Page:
For more than 42 years, Lisbet Kristiansen and Skjold Mathiasen have said good morning to each other every day across their desk in the finance department. Lisbet started on 1 June 1980, and was joined a year later by Skjold, with both of them working in the old porter’s lodge which back then served as Frode Laursen’s head office in Vitten.
“Frode was a big change, because I’d been working for a larger company before. There was also a completely different tone of voice, because here it was much more informal and we used our first names, which took some getting used to. However, once I’d started and got to know everyone, I was very happy with the job,” says Lisbet, who was no longer called Mrs Kristiansen.
While Lisbet had to get used to a smaller outfit, the opposite was true for Skjold. He started as a trainee, straight out of school.
“It was quite a mouthful for a 17-year-old. I was shy, and I thought it was a big company. The freight forwarders and the drivers didn’t mince their words, and I had to get used to that,” he says.
“I certainly remember the day he arrived – a quiet boy,” says Lisbet, smiling.
“Well, I felt very unsure of myself in so many ways. However, it all worked out in the end, because you could always ask someone if you were in doubt about anything. People were keen to pass on what they knew,” says Skjold.
The finance department, which used to be known as the bookkeeping department, was staffed by Lisbet, Skjold and a few other employees.
“There were probably 20 of us altogether at the office, but not many in finance. But that’s what it was like back then. We all knew each other,” says Lisbet, and Skjold adds:
“The drivers dropped by the office in the evening and handed in their vouchers, and the export drivers exchanged currency, so everyone got to know each other. At least, I always waved at every Frode truck I saw when I was out driving.”
Growth and values
The sense of closeness has obviously disappeared slightly because Frode Laursen is now much larger, but both Lisbet and Skjold think that, in spite of the company’s growth, we have managed to hold onto fundamental values such as respect, responsibility and propriety.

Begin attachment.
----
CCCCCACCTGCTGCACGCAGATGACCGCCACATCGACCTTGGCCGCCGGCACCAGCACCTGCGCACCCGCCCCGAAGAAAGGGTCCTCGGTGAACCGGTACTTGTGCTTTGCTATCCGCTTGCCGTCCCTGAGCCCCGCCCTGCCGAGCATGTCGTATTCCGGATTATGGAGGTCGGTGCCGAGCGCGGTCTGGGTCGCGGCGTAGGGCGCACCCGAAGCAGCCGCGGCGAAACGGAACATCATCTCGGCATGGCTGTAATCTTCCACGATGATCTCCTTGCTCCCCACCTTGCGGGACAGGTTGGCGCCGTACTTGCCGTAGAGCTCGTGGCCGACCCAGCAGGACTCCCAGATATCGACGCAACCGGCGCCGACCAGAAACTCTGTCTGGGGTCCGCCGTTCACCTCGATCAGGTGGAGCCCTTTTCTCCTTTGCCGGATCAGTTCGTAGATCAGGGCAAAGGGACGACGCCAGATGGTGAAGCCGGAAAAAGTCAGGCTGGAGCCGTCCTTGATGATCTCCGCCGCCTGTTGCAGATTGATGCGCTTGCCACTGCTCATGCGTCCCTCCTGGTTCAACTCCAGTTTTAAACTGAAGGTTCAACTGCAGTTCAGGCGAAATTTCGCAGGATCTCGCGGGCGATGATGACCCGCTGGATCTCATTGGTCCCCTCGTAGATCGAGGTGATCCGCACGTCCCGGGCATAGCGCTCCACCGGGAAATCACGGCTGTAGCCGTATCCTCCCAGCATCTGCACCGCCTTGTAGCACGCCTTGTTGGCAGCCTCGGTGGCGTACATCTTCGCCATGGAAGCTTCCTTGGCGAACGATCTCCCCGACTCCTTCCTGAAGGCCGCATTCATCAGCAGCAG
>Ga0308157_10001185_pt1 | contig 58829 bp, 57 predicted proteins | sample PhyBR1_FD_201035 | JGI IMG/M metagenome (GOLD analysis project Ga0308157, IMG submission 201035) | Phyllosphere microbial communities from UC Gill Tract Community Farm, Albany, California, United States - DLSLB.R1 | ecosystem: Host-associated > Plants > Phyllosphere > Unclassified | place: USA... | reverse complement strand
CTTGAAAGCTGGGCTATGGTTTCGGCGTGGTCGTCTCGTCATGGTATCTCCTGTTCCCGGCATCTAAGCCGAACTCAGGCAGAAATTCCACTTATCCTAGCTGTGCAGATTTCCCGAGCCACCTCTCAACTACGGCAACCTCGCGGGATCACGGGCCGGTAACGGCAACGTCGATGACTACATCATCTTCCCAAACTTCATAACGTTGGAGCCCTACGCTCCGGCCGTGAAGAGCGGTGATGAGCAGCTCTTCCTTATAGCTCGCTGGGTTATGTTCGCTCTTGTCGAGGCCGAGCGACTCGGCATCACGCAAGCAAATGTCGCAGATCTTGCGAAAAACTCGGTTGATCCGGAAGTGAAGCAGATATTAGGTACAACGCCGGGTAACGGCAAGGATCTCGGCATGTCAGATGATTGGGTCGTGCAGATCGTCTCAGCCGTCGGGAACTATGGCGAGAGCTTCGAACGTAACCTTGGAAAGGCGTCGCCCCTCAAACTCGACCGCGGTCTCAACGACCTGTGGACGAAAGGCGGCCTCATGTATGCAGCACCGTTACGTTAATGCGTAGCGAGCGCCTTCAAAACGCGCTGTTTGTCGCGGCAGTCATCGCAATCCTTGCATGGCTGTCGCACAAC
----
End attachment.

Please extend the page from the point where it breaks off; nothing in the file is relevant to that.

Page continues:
“However, things are not like they used to be, which is just as well, otherwise we wouldn’t be where we are today. We’ve been good at embracing change. There have been short chains of command, which has resulted in faster decision-making. And the management has been prepared to act boldly when necessary,” says Skjold.
“It doesn’t make sense sticking to the old ways. Things obviously change, and I then have to find out whether I want to be part of it and stay. Basically though, it’s been pretty easy, because Frode Laursen has always been a good workplace. I’ve been looked after well from the word go, and the company has always valued my efforts,” she says.
Skjold and Lisbet both share strong feelings for Frode Laursen. This becomes very apparent once they start talking about what their work means for them.
“It might sound slightly clichéd, but I started here as a boy, and I’m now sitting here as a man. A lot has happened over the years, both here at work, where I’ve been given lots of responsibility and learned all that I know today. You spend most of your time working, and your colleagues have also witnessed the ups and downs in your life. So, it’s clear that feelings run deep after 42 years. In fact, it could hardly be otherwise,” says Skjold in conclusion.